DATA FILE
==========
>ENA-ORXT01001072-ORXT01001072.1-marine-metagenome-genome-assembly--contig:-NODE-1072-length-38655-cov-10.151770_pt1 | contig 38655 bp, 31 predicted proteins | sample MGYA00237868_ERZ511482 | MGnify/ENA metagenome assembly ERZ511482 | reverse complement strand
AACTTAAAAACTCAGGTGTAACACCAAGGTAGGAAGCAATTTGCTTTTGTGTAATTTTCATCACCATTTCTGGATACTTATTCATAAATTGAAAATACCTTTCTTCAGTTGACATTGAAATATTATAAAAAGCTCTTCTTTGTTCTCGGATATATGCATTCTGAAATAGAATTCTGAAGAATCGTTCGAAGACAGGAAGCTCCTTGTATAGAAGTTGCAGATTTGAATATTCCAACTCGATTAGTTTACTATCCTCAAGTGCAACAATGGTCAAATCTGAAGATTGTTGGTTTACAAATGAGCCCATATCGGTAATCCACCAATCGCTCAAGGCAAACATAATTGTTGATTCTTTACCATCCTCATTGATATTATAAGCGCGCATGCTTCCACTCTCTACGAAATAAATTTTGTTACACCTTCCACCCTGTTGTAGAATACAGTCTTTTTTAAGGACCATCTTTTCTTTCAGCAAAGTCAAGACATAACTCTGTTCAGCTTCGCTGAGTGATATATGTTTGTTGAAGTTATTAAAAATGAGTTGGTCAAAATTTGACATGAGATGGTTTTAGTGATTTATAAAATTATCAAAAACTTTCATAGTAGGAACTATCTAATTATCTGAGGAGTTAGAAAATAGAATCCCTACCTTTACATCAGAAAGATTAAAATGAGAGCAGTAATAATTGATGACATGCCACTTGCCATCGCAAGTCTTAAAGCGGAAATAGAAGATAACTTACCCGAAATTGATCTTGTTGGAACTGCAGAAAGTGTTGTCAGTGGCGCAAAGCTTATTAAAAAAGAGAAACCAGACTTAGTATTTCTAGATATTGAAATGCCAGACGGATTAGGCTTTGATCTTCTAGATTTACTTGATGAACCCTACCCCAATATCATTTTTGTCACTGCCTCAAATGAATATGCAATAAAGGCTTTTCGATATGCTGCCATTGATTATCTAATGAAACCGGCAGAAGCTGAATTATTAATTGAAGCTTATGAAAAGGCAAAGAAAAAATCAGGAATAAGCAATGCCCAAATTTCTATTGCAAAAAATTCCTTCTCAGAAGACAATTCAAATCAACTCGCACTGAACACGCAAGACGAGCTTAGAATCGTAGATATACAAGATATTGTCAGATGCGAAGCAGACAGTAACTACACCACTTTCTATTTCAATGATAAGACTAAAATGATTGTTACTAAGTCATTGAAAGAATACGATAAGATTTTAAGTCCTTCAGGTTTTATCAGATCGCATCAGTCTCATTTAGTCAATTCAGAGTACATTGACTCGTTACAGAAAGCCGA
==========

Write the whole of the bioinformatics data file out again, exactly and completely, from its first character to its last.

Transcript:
>ENA-ORXT01001072-ORXT01001072.1-marine-metagenome-genome-assembly--contig:-NODE-1072-length-38655-cov-10.151770_pt1 | contig 38655 bp, 31 predicted proteins | sample MGYA00237868_ERZ511482 | MGnify/ENA metagenome assembly ERZ511482 | reverse complement strand
AACTTAAAAACTCAGGTGTAACACCAAGGTAGGAAGCAATTTGCTTTTGTGTAATTTTCATCACCATTTCTGGATACTTATTCATAAATTGAAAATACCTTTCTTCAGTTGACATTGAAATATTATAAAAAGCTCTTCTTTGTTCTCGGATATATGCATTCTGAAATAGAATTCTGAAGAATCGTTCGAAGACAGGAAGCTCCTTGTATAGAAGTTGCAGATTTGAATATTCCAACTCGATTAGTTTACTATCCTCAAGTGCAACAATGGTCAAATCTGAAGATTGTTGGTTTACAAATGAGCCCATATCGGTAATCCACCAATCGCTCAAGGCAAACATAATTGTTGATTCTTTACCATCCTCATTGATATTATAAGCGCGCATGCTTCCACTCTCTACGAAATAAATTTTGTTACACCTTCCACCCTGTTGTAGAATACAGTCTTTTTTAAGGACCATCTTTTCTTTCAGCAAAGTCAAGACATAACTCTGTTCAGCTTCGCTGAGTGATATATGTTTGTTGAAGTTATTAAAAATGAGTTGGTCAAAATTTGACATGAGATGGTTTTAGTGATTTATAAAATTATCAAAAACTTTCATAGTAGGAACTATCTAATTATCTGAGGAGTTAGAAAATAGAATCCCTACCTTTACATCAGAAAGATTAAAATGAGAGCAGTAATAATTGATGACATGCCACTTGCCATCGCAAGTCTTAAAGCGGAAATAGAAGATAACTTACCCGAAATTGATCTTGTTGGAACTGCAGAAAGTGTTGTCAGTGGCGCAAAGCTTATTAAAAAAGAGAAACCAGACTTAGTATTTCTAGATATTGAAATGCCAGACGGATTAGGCTTTGATCTTCTAGATTTACTTGATGAACCCTACCCCAATATCATTTTTGTCACTGCCTCAAATGAATATGCAATAAAGGCTTTTCGATATGCTGCCATTGATTATCTAATGAAACCGGCAGAAGCTGAATTATTAATTGAAGCTTATGAAAAGGCAAAGAAAAAATCAGGAATAAGCAATGCCCAAATTTCTATTGCAAAAAATTCCTTCTCAGAAGACAATTCAAATCAACTCGCACTGAACACGCAAGACGAGCTTAGAATCGTAGATATACAAGATATTGTCAGATGCGAAGCAGACAGTAACTACACCACTTTCTATTTCAATGATAAGACTAAAATGATTGTTACTAAGTCATTGAAAGAATACGATAAGATTTTAAGTCCTTCAGGTTTTATCAGATCGCATCAGTCTCATTTAGTCAATTCAGAGTACATTGACTCGTTACAGAAAGCCGA